Tejiendo Futuros is a holistic after-school program, enabling children to be conscious of themselves, of their surroundings, and of the environment so they can be actors of change and leaders in their communities.
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A message from Ingrid Villaseñor, Founder
“I am Ingrid Villaseñor, I am 45 years old, I am the mother of three wonderful children, and I live in the Guatemalan highlands of Panajachel, Solola.
My mother is from the highlands town of Santiago Atitlan, a beautiful town on the shore of lake Atitlan. It was there where I learned the traditions, livelihoods, and beliefs which run deep in my family’s Mayan heritage. But despite all its cultural richness and natural wealth, it is mirrored by poverty, inequality, and exclusion.
I grew up during the time of armed conflict in my country; a time full of the unknown, of uneasiness, and a time of terror and horror. My father was kidnapped when I was only 10 years old. Because I was so young, I didn’t understand what had happened to him. My mother never talked about him for fear that we would be kidnapped as well. I am the fruit of a valiant woman who was a fighter and a man who was a leader. My father gave up his life for his ideals and his country. Seeing the hunger and misery in many people teaches you to overcome all obstacles that may arise. It makes you want to live and fight for a better world.”
In Panajachel, Guatemala the education system is extremely poor. Schools are often made from tin or sticks, without libraries, and some without desks. Children take turns sitting at a table while the others stand. Ingrid saw how unmotivated and sometimes uneducated the teachers were. Ingrid decided to dedicate her life to creating a new model for education. Tejiendo Futuros allows space for each child to discover their passions and gifts while encouraging them to express their thoughts and emotions, to become leaders in their communities.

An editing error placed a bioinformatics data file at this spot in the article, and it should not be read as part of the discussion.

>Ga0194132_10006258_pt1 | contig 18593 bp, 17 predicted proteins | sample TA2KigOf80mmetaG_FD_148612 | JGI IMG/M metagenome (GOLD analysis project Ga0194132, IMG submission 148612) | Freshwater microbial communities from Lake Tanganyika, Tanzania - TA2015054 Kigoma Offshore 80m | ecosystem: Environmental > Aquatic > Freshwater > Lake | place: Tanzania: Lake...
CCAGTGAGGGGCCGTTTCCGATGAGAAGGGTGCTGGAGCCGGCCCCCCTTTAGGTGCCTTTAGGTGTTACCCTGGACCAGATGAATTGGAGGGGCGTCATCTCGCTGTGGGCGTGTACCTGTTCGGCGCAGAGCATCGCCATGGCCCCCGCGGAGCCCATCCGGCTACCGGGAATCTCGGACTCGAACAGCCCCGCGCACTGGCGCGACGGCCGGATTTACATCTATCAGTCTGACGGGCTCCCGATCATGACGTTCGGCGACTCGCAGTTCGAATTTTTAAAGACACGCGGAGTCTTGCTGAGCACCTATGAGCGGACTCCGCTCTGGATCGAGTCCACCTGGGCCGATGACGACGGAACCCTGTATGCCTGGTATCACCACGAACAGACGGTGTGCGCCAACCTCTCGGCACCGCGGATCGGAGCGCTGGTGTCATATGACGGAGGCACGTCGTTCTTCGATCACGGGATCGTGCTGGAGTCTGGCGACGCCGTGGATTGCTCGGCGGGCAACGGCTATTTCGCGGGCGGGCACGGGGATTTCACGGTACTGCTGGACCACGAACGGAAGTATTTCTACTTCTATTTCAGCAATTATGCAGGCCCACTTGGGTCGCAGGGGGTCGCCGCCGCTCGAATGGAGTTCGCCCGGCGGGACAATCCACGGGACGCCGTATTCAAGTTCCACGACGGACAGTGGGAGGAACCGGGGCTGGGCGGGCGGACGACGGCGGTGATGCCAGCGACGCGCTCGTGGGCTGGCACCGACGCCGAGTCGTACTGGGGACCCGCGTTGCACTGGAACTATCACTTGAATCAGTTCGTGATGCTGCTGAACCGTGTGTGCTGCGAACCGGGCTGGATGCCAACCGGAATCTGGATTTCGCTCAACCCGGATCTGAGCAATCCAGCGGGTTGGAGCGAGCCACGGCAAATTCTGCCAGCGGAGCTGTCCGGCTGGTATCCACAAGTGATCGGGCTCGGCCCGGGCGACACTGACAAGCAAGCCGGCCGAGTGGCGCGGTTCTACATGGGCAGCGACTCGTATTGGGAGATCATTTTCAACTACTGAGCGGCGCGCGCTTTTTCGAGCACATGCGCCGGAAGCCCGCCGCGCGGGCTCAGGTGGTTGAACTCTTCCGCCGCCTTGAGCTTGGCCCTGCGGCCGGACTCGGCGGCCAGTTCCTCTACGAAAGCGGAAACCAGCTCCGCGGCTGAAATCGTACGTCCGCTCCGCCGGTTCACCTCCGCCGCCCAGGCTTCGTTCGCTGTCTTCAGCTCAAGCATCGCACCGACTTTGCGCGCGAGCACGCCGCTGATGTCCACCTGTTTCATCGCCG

The program currently serves twelve children, who come from diverse socioeconomic backgrounds, but have all shown potential for leadership in their schools. They come to the center, which is a beautiful home in the center of Panajachel, and receive lunch, an afternoon snack, tutoring, and a holistic understanding of themselves and their community. Ingrid is truly creating a future generation of activists.
Ingrid’s dream is to create a successful program in Panajachel, and then to spread this model to other rural communities. She hopes to train people to teach them the program, so they could successfully incorporate it in communities all over Guatemala.
Ingrid has a big dream. Her years of experience working with the UN, her background in education and her deep passion for rebuilding communities that have been devastated by decades of civil war have led her to this moment. Now, she is ready to take Tejiendo Futuros to the next level. Her dream is to integrate an eco-tourism project that will draw income, investment and volunteers to the school and farm.
We are building to our 3-year goals through a combination of income-generating projects. Here's what we're developing right now.
During a teacher’s home visit, Ingrid was told of a family of eleven living off of about $53 monthly. Just to feed a family on that amount of money is impossible in Panajachel. Ingrid began to realize that this was a reality for many students and school is only a fraction of a student’s environment.
As a result, her first sustainability goal is to build an Eco-Farm where families cultivate their own food in their own gardens, to eat healthy, to unite with other families, to share and produce. The Eco-Farm will generate income for the school, provide income for the families and a space for trainings that will give the local people the skills they need to get good jobs in Guatemala – to stay and invest in their community, rather than be forced to travel far away for work.